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Wednesday, September 9, 2009
"Since the inception of the moving picture, filmmakers have long searched for ways in which to enhance the movie going experience. Whether it be the advent of color, surround sound, stadium seating, computer graphics, stereoscopic 3D, or the yet to be perfected “smell-o-vision”, film technicians have pioneered new and exciting ways to immerse audiences into their stories. However, the most powerful medium that best utilizes these elements is what has come to be called the “IMAX Experience”, and an experience is exactly what it is. Unfortunately, although the IMAX format was invented over 40 years ago, it has not been until just 2008 that we have seen the first two, full length, feature films incorporating it's technology; The Dark Knight and Transformers: Revenge of the Fallen. Prior to this, the only films captured using IMAX cameras have been short, documentary type films usually screened in science museums. Feature films such as I Am Legend and 300 have been screened in IMAX theaters for many years, but they weren't actually photographed with its cameras; only “stretched” to fit its screen. The directors of The Dark Knight and Transformers, Christopher Nolan and Michael Bay, respectively, each had the unique challenge of incorporating about 20 minutes of IMAX footage into their movies, which were otherwise photographed in standard 35 mm. This prompts the question, which director was more effective and made better use of the IMAX format? My answer is undoubtedly Christopher Nolan, and the reasons why will soon become apparent.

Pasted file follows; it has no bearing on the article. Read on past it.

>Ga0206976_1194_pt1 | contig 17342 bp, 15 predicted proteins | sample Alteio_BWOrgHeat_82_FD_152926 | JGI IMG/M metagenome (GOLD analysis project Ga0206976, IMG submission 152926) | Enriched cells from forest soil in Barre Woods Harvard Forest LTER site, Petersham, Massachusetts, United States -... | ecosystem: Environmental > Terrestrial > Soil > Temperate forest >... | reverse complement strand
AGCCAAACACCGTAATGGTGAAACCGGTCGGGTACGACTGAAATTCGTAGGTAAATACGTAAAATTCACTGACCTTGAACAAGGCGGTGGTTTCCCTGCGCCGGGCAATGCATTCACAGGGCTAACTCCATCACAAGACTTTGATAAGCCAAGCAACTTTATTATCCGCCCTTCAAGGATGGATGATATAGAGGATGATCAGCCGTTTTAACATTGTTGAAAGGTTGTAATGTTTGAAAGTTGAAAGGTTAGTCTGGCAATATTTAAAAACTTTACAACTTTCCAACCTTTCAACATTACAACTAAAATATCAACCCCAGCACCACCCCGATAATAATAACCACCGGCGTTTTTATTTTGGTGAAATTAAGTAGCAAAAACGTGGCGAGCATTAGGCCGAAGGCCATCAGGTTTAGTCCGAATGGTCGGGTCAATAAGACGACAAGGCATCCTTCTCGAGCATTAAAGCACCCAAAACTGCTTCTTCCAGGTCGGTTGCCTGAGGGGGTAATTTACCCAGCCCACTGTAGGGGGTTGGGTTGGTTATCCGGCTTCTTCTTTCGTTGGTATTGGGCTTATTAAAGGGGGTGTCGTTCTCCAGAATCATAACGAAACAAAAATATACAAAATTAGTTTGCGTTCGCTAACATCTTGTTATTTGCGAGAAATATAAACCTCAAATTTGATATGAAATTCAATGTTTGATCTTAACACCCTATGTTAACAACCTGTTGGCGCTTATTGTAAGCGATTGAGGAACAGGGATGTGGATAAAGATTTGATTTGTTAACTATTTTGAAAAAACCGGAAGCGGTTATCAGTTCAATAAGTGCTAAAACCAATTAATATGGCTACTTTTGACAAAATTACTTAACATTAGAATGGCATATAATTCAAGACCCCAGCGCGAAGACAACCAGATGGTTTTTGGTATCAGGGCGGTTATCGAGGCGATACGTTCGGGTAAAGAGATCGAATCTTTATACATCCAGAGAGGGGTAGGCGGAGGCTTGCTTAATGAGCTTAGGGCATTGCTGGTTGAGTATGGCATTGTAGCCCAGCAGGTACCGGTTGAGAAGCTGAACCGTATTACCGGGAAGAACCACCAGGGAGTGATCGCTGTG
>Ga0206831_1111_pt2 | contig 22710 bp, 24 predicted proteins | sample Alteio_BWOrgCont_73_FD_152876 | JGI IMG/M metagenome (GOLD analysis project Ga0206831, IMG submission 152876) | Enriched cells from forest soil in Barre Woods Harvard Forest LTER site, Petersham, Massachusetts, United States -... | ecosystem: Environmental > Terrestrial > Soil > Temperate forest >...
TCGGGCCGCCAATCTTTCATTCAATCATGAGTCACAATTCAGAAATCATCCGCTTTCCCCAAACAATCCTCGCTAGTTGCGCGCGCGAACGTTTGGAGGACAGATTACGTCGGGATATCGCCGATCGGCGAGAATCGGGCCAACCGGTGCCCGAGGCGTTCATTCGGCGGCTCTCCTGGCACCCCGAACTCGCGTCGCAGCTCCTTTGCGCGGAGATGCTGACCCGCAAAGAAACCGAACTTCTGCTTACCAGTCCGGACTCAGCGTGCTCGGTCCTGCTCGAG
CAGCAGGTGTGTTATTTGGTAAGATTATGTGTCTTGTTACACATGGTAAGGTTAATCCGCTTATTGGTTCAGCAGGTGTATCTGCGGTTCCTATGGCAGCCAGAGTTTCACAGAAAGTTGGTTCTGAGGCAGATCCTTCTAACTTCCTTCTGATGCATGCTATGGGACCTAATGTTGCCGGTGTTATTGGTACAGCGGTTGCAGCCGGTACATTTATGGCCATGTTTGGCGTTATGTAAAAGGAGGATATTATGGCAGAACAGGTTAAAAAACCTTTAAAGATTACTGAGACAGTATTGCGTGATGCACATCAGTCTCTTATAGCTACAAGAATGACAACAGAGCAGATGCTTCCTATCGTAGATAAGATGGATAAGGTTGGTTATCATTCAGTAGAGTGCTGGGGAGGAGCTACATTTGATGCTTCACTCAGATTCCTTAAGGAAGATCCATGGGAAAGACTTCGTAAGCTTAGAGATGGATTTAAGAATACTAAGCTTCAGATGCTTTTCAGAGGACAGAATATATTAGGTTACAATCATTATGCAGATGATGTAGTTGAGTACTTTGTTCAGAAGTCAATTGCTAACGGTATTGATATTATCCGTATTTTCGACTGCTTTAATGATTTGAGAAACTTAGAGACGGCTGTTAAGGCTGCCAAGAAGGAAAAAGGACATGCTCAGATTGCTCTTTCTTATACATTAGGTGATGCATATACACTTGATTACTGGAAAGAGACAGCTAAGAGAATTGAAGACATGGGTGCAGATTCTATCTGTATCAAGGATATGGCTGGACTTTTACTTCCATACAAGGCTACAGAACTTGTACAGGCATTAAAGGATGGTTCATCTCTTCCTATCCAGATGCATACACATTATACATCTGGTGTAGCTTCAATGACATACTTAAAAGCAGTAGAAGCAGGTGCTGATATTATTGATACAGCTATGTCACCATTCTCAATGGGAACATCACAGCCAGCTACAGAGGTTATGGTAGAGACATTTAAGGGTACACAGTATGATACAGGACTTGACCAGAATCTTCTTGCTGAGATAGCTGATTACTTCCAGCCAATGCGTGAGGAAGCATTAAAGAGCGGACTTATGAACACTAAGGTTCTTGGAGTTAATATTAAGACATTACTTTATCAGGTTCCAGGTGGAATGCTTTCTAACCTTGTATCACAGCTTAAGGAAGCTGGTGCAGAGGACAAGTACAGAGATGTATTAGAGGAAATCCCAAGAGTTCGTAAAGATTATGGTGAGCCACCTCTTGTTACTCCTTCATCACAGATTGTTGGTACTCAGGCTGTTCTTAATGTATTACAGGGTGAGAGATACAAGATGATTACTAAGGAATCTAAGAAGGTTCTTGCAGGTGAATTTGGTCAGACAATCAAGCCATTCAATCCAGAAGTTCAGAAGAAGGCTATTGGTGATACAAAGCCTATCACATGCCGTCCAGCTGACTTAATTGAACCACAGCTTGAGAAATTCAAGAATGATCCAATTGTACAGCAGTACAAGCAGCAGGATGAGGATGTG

Before we begin, however, I think it is important to explain what makes IMAX such a brilliant medium. It is an extraordinary, large scale film format that contains the highest resolution picture of any other medium today, providing the sharpest, most crystal clear imagery in existence. The IMAX screen is over 50 ft tall and 70ft wide, massively dwarfing those of conventional theaters. The screen encapsulates the audiences entire peripheral vision, creating a highly immersive experience. The IMAX theater sound system is unparalleled in quality, producing intensely powerful, lifelike soundscapes. The format also contains the widest lighting latitude of any format available today (the lightbulb in an IMAX projector is so bright, it can be seen on the moon with the naked eye). This means that it reaches the brightest of brights and the darkest of darks, providing a rich, vibrant tapestry for which a film to play out in. The seating is also specially built into these theaters, which is ergonomically designed in an arc-like shape, with a stadium arrangement, maximizing ease and comfort of viewing. It is the culmination of all of these attributes that creates a vivid, totally immersive, and truly unforgettable film going experience; an experience worth analyzing.